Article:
Legends about “wild men” are a common feature throughout many (if not most) cultures around the world. While the idea of a hairy, ape-like chimera like Sasquatch immediately comes to mind, in some instances that involve the Wild Man mythos, these creatures are much more on the human side of the mythic spectrum.
In fact, the idea of feral humans, or people living completely wild and “off the grid,” has been floated in a few cases as possible explanations for Bigfoot sightings. While they may not always offer logical alternatives to giant manlike monsters roaming our woodlands, the idea of feral humans remains an intriguing one, and there are at least some good reports that involve such things.
In Jeffery Scott Holland’s book Weird Kentucky: Your Travel Guide to Kentucky’s Local Legends and Best Kept Secrets, the author features a small collection of feral human reports, including one very intriguing case which he experienced personally. The incident occurred in the Spring of 1990, near Slade, Powell County, in the scenic Red River Gorge.
According to Holland’s account:
The author encountered, face-to-face in the wilderness near Cloudspliltter Rock, an adult (in his thirties) Caucasian male, walking in the woods, naked but covered with mud, leaves, and vines, which were matted into his hair and beard as well, giving him an almost absurd “ZZ Top turned Swamp Thing” appearance. He walked with a hunched/ apelike gait. He spotted me moments after I spotted him, and we stared at each other for what at the time felt like an eternity. Finally he turned and fled. His eyes seemed to show some intelligence, but he was still extremely animal-like and seemingly unable to speak. I made no effort lo follow him.
“I have heard similar stories over the years from locals in Slade about old “Mountain Men” who have lost their minds,” Holland adds, “and are now living deep in the wilderness, reverted to an animal-like state.” Along with this personal encounter, Holland’s book features two additional reports of alleged wild men seen elsewhere in the region.
Such stories, while uncommon, aren’t relegated to the foothills of the Ozarks. An odd rash of incidents involving an oily, bearded, and naked man seen by locals in New Jersey throughout the early part of the last century made headlines near the town of Bergen, New Jersey. The first installment of this peculiar ongoing story appeared in the the Bergen Record in 1935, as told by a Mr. Harry Quackenbush, who along with four friends had been walking alongside the trolley terminal at Zabriskie’s pond near Main Street one evening in 1917. On this particular night, there had been a full moon, which provided nearly perfect visibility. Soon however, the group of friends spotted something none would have anticipated, nor wished to see.
“It was a man,” Quackenbush recalled, “but huge, massive. And he was naked and white. But this whiteness was sort of dulled by something. I couldn’t make out just what.”
The group watched this naked individual for several minutes before he reportedly dropped down on all fours and fled, in a way resembling that of an animal. The group watched, stunned, as this wild-looking man “galloped off through the high grass along the edge of the road, along the tracks,” leaving nothing behind but bare footprints that marked his path.
Heading in the same direction the strange phantom fled on their way home, they once again encountered this individual, who was purportedly in a sunken barrel of oil by the railroad tracks, “up to his neck, his hands grasping the outer edge, and moving around in the oil.”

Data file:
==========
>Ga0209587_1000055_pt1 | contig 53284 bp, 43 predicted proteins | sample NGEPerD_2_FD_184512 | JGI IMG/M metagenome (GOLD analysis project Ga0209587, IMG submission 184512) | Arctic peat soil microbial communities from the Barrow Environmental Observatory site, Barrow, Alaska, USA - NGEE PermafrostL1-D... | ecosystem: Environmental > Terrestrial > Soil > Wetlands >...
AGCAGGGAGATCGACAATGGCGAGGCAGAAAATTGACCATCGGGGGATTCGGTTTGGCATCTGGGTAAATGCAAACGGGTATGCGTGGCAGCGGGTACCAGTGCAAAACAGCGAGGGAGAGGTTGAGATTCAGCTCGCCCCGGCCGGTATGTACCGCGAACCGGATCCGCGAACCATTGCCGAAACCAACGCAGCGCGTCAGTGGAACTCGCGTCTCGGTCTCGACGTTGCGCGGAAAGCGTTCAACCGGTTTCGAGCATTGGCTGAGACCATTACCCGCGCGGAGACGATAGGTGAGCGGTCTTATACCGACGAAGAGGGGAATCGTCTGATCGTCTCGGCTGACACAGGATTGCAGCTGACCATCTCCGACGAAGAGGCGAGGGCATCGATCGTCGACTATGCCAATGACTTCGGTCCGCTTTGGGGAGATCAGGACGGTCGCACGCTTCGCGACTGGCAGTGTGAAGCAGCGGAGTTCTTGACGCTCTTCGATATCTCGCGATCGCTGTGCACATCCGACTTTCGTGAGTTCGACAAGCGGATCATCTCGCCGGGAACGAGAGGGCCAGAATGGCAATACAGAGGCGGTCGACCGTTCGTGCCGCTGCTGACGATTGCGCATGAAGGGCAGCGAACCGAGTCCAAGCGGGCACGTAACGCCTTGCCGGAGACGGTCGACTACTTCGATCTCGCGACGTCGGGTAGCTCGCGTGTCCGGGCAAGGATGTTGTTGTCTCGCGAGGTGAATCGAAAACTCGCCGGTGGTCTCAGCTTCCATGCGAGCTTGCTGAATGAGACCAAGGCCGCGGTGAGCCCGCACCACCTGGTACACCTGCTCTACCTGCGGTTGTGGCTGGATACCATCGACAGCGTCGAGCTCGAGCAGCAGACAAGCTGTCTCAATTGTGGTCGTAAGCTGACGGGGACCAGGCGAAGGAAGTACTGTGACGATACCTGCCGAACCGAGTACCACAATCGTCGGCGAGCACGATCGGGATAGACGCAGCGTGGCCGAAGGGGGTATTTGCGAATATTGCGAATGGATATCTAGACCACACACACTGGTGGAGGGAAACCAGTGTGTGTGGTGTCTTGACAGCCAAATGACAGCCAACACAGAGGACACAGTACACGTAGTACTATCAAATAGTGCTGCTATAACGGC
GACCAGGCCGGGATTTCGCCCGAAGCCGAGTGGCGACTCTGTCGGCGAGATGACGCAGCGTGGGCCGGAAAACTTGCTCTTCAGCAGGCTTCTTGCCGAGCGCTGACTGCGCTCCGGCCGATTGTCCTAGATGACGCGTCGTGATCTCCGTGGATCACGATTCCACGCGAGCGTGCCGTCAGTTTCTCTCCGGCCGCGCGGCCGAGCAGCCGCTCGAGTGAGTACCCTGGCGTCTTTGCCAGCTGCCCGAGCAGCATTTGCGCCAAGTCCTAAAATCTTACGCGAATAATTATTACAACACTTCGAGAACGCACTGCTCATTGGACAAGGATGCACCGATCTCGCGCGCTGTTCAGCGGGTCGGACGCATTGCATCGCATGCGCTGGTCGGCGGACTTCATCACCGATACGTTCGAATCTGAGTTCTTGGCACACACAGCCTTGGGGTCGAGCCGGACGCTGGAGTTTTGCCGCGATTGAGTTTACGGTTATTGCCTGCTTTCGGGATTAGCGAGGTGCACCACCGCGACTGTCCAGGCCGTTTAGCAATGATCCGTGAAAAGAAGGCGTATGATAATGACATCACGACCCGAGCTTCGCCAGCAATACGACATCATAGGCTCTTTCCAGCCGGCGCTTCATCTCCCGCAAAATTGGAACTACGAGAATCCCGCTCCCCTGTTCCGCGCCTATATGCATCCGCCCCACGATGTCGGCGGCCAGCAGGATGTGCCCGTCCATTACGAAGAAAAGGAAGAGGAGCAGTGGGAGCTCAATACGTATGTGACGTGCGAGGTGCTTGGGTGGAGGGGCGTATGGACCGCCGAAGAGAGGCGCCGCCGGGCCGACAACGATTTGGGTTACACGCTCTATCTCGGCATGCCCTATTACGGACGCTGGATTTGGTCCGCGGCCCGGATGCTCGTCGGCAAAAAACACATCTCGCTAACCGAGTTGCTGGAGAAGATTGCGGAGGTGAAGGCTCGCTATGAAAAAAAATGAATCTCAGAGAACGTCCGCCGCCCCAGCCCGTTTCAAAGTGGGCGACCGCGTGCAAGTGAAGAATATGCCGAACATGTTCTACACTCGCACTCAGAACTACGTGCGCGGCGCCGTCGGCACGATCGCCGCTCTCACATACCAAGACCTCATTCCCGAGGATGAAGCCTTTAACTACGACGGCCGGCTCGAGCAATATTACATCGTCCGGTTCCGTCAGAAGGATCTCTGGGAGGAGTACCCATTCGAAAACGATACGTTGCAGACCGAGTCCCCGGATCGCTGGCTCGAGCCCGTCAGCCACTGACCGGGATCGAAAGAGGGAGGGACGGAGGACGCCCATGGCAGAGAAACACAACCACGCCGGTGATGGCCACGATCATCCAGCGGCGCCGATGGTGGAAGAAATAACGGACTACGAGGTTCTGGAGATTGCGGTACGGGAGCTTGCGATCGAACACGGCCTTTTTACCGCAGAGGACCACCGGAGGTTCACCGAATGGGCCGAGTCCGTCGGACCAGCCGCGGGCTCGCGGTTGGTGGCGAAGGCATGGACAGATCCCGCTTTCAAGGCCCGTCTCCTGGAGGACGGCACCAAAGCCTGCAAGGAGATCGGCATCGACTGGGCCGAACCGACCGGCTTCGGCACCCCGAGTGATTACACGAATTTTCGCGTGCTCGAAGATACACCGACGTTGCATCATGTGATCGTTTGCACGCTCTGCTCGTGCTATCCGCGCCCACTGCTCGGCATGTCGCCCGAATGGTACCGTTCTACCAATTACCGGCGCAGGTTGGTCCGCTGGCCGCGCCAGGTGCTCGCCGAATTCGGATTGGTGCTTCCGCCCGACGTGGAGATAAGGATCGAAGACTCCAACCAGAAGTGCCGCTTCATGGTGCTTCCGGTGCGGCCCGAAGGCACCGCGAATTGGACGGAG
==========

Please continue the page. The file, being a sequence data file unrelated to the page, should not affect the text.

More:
The unsettling incident was perhaps the first of what became known as encounters with “Oily Oliver,” as the degenerate had been so-named by the conductor and motorman on the trolley, who seemed well aware of the fiend when Quackenbush and his company reported it to them. Similar stories would persist on up into the 1960s, including one encounter two women had while visiting a cemetery, during which they observed a naked, oily man creeping through the weeds toward them. Had it been the same “Oily Oliver” that Harry Quackenbush and his companions first observed as far back as 1917? If so, why was this frightening prowler–still a naturist, apparently–on the loose so many decades later (and presumably an old man by now)?
Apart from its relevance to scattered reports of feral people in America, “Oily Oliver” bears some similarity to peculiar folk beliefs in Malay cultures that involve “grease devils,” phantom attackers that cover themselves in grease which makes them slippery, and thus able to evade capture more easily.
By comparison, the story of a naked prowler that bathes in railroad oil does bear some similarity to the Indonesian grease devils, on the one hand, while possibly more likely to have been a deranged individual with a bizarre penchant for dousing himself in oil… before scaring the daylights out of unsuspecting locals in New Jersey.
As an interesting footnote, the 1935 article in the Bergen Record that shared the story of the oily fiend featured a photo of a rough-looking individual, identified as Samuel Snyder, who had purportedly been living almost in a feral manner in the woodlands outside of town, where he was purportedly a long-held object of pursuit by local authorities, who hunted him “like an animal.” His photo in the Record featured Snyder as a bearded, unkempt creature with long fingernails, who purportedly lived by stealing food off the porch of his father’s home nearby. While it was proposed that Snyder had been a likely candidate for New Jersey’s very own “grease devil,” his appearance, and the description of his behavior, would certainly qualify for being one of the feral human reports that turns up from time to time.
Are there really people that, for whatever reason, go off the grid (or perhaps just out of their minds), which can explain some of these bizarre encounters with “phantom naturists,” the likes of Oily Oliver?